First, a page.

James Webb Telescope Spots Potential Life on Alien World

In an astronomical breakthrough, NASA’s James Webb Space Telescope may have detected the first signs of extraterrestrial life.

The large telescope has already made several thrilling discoveries. Recently, it took a closer look at the atmosphere of a potentially habitable exoplanet about 120 light-years from Earth.

Researchers discovered an intriguing blend of chemicals in the atmosphere of an exoplanet known as K2-18b. Since one of those chemicals has a foul smell — and is only produced by phytoplankton here on Earth. Researchers jokingly referred to the chemical blend as “alien farts.”

The findings were recently published on the pre-print server arXiv. It will appear in a forthcoming issue of The Astrophysical Journal Letters, according to LiveScience.

K2-18b orbits a red dwarf star in the habitable zone. Initially discovered by NASA’s Kepler telescope in 2015, it’s about 2.6 times the size of Earth.

The exoplanet caught more attention in 2018 when NASA’s Hubble telescope discovered water vapor in its atmosphere. This unique profile, combined with its location in a habitable zone, make the planet an ideal candidate for extraterrestrial life.


Blooms of phytoplankton in the waters around England. A gas produced by the organisms has been found on an exoplanet. Image: Shutterstock/NASA

Searching for bio-signatures

The latest study uses the James Webb Space Telescope to analyze light that had passed through K2-18b’s atmosphere. That provided the most detailed atmospheric spectrum ever captured for a habitable planet, the researchers said.

The analysis revealed significant amounts of hydrogen, methane, and carbon dioxide, along with trace amounts of ammonia. These chemicals hint at K2-18b being a “Hycean” world: a type of exoplanet with a hydrogen-rich atmosphere and an icy mantle covered by an ocean.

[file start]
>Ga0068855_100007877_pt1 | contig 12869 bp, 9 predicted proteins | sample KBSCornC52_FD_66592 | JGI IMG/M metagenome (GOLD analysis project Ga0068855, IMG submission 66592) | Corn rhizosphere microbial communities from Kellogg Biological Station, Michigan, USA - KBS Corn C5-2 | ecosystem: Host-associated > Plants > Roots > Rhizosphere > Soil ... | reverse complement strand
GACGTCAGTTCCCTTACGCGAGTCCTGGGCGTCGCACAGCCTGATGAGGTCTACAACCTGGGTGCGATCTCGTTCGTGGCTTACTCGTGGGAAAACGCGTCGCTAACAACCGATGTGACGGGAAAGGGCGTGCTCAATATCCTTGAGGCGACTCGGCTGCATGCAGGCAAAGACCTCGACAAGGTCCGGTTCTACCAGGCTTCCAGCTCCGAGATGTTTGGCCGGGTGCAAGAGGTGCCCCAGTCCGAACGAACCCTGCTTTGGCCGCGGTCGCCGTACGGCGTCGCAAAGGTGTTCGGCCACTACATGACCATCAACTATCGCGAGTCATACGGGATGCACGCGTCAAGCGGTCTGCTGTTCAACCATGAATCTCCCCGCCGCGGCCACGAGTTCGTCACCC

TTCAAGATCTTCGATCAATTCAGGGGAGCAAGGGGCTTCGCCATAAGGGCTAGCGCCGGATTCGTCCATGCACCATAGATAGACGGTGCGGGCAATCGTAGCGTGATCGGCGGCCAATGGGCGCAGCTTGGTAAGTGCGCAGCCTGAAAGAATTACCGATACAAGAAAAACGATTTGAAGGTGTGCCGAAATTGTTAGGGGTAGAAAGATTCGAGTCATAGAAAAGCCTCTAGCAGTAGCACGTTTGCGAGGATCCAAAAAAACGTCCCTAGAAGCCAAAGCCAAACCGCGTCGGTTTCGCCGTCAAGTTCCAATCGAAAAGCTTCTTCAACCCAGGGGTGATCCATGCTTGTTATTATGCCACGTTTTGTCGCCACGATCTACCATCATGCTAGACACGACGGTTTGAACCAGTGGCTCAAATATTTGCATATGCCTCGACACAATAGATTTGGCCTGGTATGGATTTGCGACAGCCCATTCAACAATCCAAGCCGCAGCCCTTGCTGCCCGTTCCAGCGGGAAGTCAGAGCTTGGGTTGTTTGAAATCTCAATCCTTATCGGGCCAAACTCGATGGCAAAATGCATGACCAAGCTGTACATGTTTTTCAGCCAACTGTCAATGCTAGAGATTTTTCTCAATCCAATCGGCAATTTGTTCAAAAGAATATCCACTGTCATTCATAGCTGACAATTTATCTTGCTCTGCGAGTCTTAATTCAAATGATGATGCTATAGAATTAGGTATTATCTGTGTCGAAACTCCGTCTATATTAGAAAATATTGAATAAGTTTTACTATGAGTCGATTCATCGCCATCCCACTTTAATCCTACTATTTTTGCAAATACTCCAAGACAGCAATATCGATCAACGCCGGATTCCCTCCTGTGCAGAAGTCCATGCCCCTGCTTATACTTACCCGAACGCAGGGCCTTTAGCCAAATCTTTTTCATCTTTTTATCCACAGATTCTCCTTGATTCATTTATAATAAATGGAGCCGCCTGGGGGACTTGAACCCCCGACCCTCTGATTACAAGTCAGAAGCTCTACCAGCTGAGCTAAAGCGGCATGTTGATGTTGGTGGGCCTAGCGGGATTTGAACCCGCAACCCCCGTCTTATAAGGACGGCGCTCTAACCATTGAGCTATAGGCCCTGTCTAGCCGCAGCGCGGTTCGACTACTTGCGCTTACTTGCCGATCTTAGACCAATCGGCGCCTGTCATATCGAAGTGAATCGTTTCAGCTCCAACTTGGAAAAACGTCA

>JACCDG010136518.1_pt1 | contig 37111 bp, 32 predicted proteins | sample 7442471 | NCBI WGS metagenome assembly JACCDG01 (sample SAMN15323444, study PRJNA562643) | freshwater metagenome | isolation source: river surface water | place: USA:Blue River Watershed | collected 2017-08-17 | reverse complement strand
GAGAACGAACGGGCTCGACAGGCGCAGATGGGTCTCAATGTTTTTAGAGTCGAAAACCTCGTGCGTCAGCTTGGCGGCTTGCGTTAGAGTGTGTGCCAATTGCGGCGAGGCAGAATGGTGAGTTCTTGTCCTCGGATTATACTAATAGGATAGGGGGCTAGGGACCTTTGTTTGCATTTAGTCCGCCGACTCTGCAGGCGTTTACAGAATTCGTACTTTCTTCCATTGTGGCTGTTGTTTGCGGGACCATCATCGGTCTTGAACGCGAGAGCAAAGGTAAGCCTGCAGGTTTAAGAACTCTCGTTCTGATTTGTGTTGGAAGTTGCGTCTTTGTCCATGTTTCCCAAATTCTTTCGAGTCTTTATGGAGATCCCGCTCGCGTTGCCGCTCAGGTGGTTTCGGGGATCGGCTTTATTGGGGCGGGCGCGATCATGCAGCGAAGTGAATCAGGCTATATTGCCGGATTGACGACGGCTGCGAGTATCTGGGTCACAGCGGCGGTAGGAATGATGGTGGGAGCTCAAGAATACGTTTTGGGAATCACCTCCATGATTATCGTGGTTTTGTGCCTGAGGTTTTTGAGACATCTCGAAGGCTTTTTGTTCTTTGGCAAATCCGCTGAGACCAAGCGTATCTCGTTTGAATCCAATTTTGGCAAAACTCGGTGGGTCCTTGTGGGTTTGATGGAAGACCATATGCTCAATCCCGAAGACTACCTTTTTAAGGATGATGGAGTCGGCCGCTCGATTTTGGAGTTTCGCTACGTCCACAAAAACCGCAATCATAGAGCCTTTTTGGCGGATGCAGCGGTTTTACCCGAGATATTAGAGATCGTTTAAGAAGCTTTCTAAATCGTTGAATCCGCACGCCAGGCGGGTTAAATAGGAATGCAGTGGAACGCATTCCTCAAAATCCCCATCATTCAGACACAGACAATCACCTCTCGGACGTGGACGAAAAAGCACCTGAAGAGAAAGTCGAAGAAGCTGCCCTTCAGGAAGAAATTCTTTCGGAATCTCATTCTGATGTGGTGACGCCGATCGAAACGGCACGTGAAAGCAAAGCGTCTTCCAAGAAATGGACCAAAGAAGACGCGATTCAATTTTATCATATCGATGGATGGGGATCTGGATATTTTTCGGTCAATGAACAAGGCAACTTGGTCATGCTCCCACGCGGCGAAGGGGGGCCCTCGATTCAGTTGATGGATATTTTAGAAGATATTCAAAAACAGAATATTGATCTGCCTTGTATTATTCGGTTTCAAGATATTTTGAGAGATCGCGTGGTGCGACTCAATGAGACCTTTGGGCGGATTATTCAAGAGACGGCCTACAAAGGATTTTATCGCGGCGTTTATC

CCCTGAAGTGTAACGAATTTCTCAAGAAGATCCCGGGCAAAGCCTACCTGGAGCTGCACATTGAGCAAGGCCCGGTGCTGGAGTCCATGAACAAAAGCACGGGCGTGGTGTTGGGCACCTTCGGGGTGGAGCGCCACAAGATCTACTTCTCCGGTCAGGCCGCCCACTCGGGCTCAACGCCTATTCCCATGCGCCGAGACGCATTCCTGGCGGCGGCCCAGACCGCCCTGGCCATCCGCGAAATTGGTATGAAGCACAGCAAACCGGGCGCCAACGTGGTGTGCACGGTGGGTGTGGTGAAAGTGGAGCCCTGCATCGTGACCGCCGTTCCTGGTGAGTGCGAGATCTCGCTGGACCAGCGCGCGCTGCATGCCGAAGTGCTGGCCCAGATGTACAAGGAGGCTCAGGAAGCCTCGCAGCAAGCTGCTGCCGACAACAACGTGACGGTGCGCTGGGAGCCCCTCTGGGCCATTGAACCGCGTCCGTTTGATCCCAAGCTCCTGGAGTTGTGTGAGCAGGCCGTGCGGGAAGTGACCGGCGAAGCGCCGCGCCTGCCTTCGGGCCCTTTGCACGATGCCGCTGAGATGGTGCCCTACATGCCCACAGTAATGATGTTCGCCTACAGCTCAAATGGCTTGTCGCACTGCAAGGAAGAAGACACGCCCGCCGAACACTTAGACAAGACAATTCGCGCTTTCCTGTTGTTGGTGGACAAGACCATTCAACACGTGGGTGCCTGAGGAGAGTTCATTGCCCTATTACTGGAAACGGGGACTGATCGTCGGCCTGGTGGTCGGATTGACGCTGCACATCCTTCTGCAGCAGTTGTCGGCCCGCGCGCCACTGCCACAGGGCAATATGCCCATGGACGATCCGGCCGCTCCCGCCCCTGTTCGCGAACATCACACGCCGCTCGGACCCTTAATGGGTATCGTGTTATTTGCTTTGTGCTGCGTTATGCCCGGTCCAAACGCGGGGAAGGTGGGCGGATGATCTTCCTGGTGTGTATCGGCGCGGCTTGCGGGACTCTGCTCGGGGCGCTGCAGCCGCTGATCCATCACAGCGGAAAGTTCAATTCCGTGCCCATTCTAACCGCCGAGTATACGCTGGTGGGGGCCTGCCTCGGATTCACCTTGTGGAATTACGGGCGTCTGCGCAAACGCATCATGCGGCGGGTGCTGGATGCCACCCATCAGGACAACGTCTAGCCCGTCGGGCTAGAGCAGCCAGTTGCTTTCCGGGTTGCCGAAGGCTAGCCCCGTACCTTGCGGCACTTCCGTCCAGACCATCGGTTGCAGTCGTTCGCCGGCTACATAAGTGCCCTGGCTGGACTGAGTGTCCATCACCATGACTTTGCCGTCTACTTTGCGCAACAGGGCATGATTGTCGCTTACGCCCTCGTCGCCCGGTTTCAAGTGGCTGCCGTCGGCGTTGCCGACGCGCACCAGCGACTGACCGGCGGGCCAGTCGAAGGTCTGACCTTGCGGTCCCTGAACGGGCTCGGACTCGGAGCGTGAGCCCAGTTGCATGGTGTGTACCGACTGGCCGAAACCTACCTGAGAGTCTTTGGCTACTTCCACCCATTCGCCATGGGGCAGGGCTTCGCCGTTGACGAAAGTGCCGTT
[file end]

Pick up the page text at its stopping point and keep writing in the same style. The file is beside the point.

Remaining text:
However, while Hycean worlds are candidates for life, there’s no guarantee that the planet’s potential ocean has the right temperature and nutrients to support living organisms.

One of the most exciting findings was the trace detection of dimethyl sulfide (DMS), a foul-smelling chemical usually emitted by microscopic marine life in Earth’s oceans.

While more research is needed, the presence of DMS represents a tantalizing possibility, according to an official statement on the NASA website.

“This result was only possible because of [the James Webb telescope’s] unprecedented sensitivity,” said lead author and astrophysicist Nikku Madhusudhan.

Telescope James Webb

The James Webb Space Telescope in Earth’s orbit. Image: Shutterstock/NASA

Implications and next steps

Hycean worlds like K2-18b are the most common type of planet in the galaxy, according to study co-author Subhajit Sarkar. With this new discovery, researchers hope to extend the search for extraterrestrial life beyond smaller rocky planets.

Plans are already underway for further observations of K2-18 b using the James Webb Space Telescope.

Finding more evidence of extraterrestrial life on the exoplanet “would transform our understanding of our place in the universe,” Madhusudhan said.

Andrew McLemore

An award-winning journalist and photographer, Andrew McLemore brings more than 14 years of experience to his position as Associate News Editor for Lola Digital Media. Andrew is also a musician, climber and traveler who currently lives in Medellin, Colombia. When he’s not writing, playing gigs or exploring the outdoors, he’s hanging out with his dog Campana.